NASA - National Aeronautics and Space AdministrationGreenbelt, MD – NASA’s Transiting Exoplanet Survey Satellite (TESS) has discovered a hot planet that has pointed the way to additional worlds orbiting the same star, one of which is located in the star’s habitable zone. If made of rock, this planet may be around twice Earth’s size.

The new worlds orbit a star named GJ 357, an M-type dwarf about one-third the Sun’s mass and size and about 40% cooler that our star. The system is located 31 light-years away in the constellation Hydra. In February, TESS cameras caught the star dimming slightly every 3.9 days, revealing the presence of a transiting exoplanet — a world beyond our solar system — that passes across the face of its star during every orbit and briefly dims the star’s light.

This diagram shows the layout of the GJ 357 system. Planet d orbits within the star’s so-called habitable zone, the orbital region where liquid water can exist on a rocky planet’s surface. If it has a dense atmosphere, which will take future studies to determine, GJ 357 d could be warm enough to permit the presence of liquid water. (NASA's Goddard Space Flight Center/Chris Smith)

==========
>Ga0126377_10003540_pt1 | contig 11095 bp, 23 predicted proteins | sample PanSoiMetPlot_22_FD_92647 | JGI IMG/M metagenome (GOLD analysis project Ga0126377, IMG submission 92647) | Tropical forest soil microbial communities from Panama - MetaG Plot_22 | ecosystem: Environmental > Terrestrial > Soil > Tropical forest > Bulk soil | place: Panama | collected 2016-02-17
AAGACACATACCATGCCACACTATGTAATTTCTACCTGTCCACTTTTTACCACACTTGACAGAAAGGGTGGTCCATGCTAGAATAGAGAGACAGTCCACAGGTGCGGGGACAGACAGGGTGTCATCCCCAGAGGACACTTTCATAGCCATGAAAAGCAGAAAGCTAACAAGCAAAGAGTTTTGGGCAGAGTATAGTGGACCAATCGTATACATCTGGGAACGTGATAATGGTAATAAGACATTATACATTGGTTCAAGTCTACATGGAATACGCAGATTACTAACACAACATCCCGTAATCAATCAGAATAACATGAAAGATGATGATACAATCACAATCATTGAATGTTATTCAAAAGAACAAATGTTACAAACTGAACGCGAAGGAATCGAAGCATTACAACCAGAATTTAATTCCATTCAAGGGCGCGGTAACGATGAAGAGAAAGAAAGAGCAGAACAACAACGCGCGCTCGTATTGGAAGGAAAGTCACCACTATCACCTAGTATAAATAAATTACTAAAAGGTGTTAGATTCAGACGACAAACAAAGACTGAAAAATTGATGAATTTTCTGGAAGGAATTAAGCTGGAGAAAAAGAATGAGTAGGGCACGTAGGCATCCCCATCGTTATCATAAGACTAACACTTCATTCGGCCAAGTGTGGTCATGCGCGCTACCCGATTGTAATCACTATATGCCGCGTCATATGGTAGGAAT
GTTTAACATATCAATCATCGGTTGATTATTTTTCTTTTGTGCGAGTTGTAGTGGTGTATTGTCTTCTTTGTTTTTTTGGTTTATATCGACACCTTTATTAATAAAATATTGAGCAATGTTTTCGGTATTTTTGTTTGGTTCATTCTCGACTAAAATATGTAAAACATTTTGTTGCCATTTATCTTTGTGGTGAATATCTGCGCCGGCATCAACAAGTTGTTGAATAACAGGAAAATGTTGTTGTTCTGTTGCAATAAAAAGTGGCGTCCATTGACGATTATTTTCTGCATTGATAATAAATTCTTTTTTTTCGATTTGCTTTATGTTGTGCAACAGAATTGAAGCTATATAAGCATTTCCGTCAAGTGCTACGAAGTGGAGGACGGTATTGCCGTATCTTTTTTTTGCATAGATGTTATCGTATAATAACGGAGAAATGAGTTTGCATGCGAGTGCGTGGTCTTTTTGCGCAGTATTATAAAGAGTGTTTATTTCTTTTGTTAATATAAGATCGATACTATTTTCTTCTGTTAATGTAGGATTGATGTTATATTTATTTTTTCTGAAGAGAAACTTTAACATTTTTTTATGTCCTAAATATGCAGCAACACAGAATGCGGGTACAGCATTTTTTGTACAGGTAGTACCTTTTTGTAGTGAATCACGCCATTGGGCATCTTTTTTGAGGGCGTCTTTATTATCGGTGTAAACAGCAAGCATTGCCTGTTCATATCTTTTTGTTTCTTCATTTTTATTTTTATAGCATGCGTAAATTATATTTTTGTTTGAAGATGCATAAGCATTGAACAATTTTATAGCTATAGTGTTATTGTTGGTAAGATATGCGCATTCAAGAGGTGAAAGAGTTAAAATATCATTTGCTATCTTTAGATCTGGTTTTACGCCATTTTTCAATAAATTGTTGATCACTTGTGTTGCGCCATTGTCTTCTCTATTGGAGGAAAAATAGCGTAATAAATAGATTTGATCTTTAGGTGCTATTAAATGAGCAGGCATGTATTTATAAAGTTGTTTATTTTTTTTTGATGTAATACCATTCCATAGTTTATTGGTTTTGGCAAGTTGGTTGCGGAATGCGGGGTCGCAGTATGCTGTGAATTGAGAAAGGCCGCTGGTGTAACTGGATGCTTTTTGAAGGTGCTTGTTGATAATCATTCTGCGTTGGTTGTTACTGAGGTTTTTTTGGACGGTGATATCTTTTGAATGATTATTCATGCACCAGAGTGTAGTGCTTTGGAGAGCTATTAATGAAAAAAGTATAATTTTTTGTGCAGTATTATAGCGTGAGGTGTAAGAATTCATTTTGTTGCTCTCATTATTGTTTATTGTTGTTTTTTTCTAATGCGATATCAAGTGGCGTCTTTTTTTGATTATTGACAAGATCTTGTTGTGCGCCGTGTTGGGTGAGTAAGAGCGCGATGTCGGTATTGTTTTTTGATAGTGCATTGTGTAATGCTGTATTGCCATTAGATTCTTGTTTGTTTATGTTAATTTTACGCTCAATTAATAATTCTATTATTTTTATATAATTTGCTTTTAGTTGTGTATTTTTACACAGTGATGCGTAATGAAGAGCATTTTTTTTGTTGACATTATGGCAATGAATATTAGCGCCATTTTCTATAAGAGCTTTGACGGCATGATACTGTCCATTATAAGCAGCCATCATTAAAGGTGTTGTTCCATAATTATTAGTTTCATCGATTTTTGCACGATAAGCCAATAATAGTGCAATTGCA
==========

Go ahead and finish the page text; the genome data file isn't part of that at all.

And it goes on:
This diagram shows the layout of the GJ 357 system. Planet d orbits within the star’s so-called habitable zone, the orbital region where liquid water can exist on a rocky planet’s surface. If it has a dense atmosphere, which will take future studies to determine, GJ 357 d could be warm enough to permit the presence of liquid water. (NASA’s Goddard Space Flight Center/Chris Smith)

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Small Planet discovered by NASA’s Transiting Exoplanet Survey Satellite

 

NASA - National Aeronautics and Space AdministrationGreenbelt, MD – A world between the sizes of Mars and Earth orbiting a bright, cool, nearby star has been discovered by NASA’s Transiting Exoplanet Survey Satellite (TESS). The planet, called L 98-59b, marks the tiniest discovered by TESS to date.

Two other worlds orbit the same star. While all three planets’ sizes are known, further study with other telescopes will be needed to determine if they have atmospheres and, if so, which gases are present. The L 98-59 worlds nearly double the number of small exoplanets — that is, planets beyond our solar system — that have the best potential for this kind of follow-up.

Illustration of NASA’s Transiting Exoplanet Survey Satellite. (NASA's Goddard Space Flight Center)